Max Planck Institute for Astronomy (MPIA)

Max Planck Institute for Astronomy (MPIA)

The Max Planck Institute for Astronomy (MPIA) has four main research foci; of which one is the formation, evolution, and dynamical evolution of Galaxies, including observational cosmology, another the formation of stars and planets, a third on the evolution of exoplanets and their atmospheres, and the fourth one the development of state-of-the-art instrumentation techniques for large ground-based telescopes and   space missions.   MPIA has operated for many years the Calar Alto Observatory in south-east Spain.

The Max Planck Institute for Astronomy (MPIA) has four main research foci; of which one is the formation, evolution, and dynamical evolution of Galaxies, including observational cosmology, another the formation of stars and planets, a third on the evolution of exoplanets and their atmospheres, and the fourth one the development of state-of-the-art instrumentation techniques for large ground-based telescopes and  space missions.  MPIA has operated for many years the Calar Alto Observatory in south-east Spain.
The department of Atmospheric Physics of Exoplanets (APEx) was founded in 2020. In coming years the department will grow to encompass observational atmosphere characterization, theoretical modeling, and the development of new instrumentation. We are in the midst of a revolution in the study of extrasolar planets. Thousands of recent discoveries have revealed that planets are common — most stars host at least one — and they show much greater diversity in size and orbital architecture than is present in the Solar System. This wealth of discovery raises many questions. How does the diversity of planetary systems arise? What are the planets like today, and how have they changed over time? And finally, do any other planets host life?
The primary research goals in the department of
planet and star formation, are a better understanding of the various processes involved in star and planet formation over the broadest possible range of masses and different environmental and initial conditions. The scientific approach to these problems will be focused on high-resolution techniques provided by adaptive optics-assisted observations and interferometry as well as sensitive infrared observations from the ground and space. 
Examples of the instrument development at the MPIA for space-based Infrared Observatories are the PACS camera for HERSCHEL and the MIR camera MIRI for the Next Generation Space Telescope (JWST). For ground-based observations, a number of instruments and telescopes have been developed at the MPIA, in particular for the   Calar Alto Observatory,   ESO VLT, or the LBT.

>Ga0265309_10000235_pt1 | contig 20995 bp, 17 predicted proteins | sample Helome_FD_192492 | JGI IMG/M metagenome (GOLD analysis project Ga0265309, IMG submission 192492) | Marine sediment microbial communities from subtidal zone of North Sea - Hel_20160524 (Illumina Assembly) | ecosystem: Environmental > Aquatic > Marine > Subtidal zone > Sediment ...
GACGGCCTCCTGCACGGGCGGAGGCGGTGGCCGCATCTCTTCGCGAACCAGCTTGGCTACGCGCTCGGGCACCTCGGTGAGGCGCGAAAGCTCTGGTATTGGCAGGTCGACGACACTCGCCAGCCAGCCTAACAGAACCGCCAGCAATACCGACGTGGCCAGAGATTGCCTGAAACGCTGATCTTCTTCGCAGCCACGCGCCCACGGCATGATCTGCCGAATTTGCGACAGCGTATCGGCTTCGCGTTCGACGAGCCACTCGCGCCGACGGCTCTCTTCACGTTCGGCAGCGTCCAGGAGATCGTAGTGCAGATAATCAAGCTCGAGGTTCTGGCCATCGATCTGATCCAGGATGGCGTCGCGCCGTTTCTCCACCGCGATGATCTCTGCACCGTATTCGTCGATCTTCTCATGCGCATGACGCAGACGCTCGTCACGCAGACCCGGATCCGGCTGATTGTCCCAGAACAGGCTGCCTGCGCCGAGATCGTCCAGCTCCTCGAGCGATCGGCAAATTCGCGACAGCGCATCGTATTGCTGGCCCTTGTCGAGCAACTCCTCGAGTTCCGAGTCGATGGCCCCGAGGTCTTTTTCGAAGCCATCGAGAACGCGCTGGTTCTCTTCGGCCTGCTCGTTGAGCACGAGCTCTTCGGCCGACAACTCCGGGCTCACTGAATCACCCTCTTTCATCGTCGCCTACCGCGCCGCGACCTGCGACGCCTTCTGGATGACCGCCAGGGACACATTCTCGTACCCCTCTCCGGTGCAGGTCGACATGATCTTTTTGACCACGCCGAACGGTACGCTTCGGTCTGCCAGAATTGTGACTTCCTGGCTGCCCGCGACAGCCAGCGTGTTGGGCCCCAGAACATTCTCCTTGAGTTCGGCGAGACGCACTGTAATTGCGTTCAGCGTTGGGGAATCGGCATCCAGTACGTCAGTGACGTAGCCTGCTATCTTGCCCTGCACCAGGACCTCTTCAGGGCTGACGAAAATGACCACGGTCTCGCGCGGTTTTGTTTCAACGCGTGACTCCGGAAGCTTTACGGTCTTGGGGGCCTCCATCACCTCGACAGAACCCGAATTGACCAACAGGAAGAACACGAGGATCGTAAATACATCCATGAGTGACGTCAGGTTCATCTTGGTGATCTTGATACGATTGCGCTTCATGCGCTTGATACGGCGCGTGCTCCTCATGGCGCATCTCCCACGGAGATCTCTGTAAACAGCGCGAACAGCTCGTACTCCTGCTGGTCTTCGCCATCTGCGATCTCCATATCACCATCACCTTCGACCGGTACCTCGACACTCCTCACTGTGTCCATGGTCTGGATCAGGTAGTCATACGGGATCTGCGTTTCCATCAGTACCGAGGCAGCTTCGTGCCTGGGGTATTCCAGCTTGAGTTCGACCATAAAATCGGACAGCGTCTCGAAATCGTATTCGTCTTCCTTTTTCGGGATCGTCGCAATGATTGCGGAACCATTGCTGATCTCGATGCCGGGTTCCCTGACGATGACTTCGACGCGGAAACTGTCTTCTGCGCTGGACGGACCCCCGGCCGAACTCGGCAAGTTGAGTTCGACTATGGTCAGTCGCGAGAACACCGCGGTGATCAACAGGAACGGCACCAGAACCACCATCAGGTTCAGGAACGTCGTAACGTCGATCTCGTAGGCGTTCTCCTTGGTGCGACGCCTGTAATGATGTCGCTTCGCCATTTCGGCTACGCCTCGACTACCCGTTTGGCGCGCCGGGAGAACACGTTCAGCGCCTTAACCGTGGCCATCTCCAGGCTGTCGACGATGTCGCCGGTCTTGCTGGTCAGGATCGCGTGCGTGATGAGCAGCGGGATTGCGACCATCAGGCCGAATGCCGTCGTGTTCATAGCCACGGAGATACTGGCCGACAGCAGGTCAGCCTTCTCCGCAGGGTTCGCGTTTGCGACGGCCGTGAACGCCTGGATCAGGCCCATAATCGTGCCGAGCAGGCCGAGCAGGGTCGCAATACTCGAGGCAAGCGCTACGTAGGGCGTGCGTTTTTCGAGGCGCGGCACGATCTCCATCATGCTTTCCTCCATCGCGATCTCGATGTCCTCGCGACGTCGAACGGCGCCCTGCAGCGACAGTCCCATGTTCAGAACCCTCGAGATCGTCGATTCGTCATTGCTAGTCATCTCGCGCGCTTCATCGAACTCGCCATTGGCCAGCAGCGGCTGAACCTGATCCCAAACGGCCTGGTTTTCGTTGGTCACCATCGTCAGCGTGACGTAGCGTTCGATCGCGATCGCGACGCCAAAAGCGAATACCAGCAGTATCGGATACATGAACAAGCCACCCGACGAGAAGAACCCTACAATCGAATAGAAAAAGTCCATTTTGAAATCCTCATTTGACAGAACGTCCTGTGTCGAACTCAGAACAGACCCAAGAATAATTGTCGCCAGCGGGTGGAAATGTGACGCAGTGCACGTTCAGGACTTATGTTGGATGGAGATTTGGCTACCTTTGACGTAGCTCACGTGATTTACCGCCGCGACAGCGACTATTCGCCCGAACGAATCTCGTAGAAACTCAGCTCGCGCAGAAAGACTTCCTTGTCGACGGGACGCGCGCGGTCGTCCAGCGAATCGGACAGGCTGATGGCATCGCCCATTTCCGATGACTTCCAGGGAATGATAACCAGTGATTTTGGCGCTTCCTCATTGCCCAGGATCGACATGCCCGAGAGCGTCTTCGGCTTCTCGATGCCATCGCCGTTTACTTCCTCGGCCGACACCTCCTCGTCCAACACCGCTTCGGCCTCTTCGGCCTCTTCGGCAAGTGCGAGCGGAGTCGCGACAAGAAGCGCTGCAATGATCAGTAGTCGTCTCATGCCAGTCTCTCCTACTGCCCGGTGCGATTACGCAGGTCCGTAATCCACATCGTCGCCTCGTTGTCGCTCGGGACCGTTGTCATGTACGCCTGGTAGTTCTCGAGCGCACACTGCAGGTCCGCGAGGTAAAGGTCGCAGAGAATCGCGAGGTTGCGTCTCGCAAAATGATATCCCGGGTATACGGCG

The primary research goals in the department of
planet and star formation, are a better understanding of the various processes involved in star and planet formation over the broadest possible range of masses and different environmental and initial conditions. The scientific approach to these problems will be focused on high-resolution techniques provided by adaptive optics-assisted observations and interferometry as well as sensitive infrared observations from the ground and space. 
Examples of the instrument development at the MPIA for space-based Infrared Observatories are the PACS camera for HERSCHEL and the MIR camera MIRI for the Next Generation Space Telescope (JWST). For ground-based observations, a number of instruments and telescopes have been developed at the MPIA, in particular for the  Calar Alto Observatory,  ESO VLT, or the LBT.
The main research goal in the department of galaxies and cosmology, is to empirically derive a picture of the evolution of the structural properties of galaxies, and to understand where, when and how the stars in galaxies were built up over cosmic time. These, in turn, are important tests of models of galaxy formation and evolution, guiding their development and refinement. A common thread connecting all topics considered is the requirement that one links the properties of distant galaxy populations in the early Universe with present-day galaxies, using similar data analysis and techniques. 
The MPIA theory groups aim to answer the fundamental questions in the field of planet & star formation and   galaxy formation and cosmology   by exploiting advanced analytical methods as well as the power of supercomputers.

The main research goal in the department of galaxies and cosmology, is to empirically derive a picture of the evolution of the structural properties of galaxies, and to understand where, when and how the stars in galaxies were built up over cosmic time. These, in turn, are important tests of models of galaxy formation and evolution, guiding their development and refinement. A common thread connecting all topics considered is the requirement that one links the properties of distant galaxy populations in the early Universe with present-day galaxies, using similar data analysis and techniques. 
The MPIA theory groups aim to answer the fundamental questions in the field of planet & star formation and  galaxy formation and cosmology  by exploiting advanced analytical methods as well as the power of supercomputers.
 
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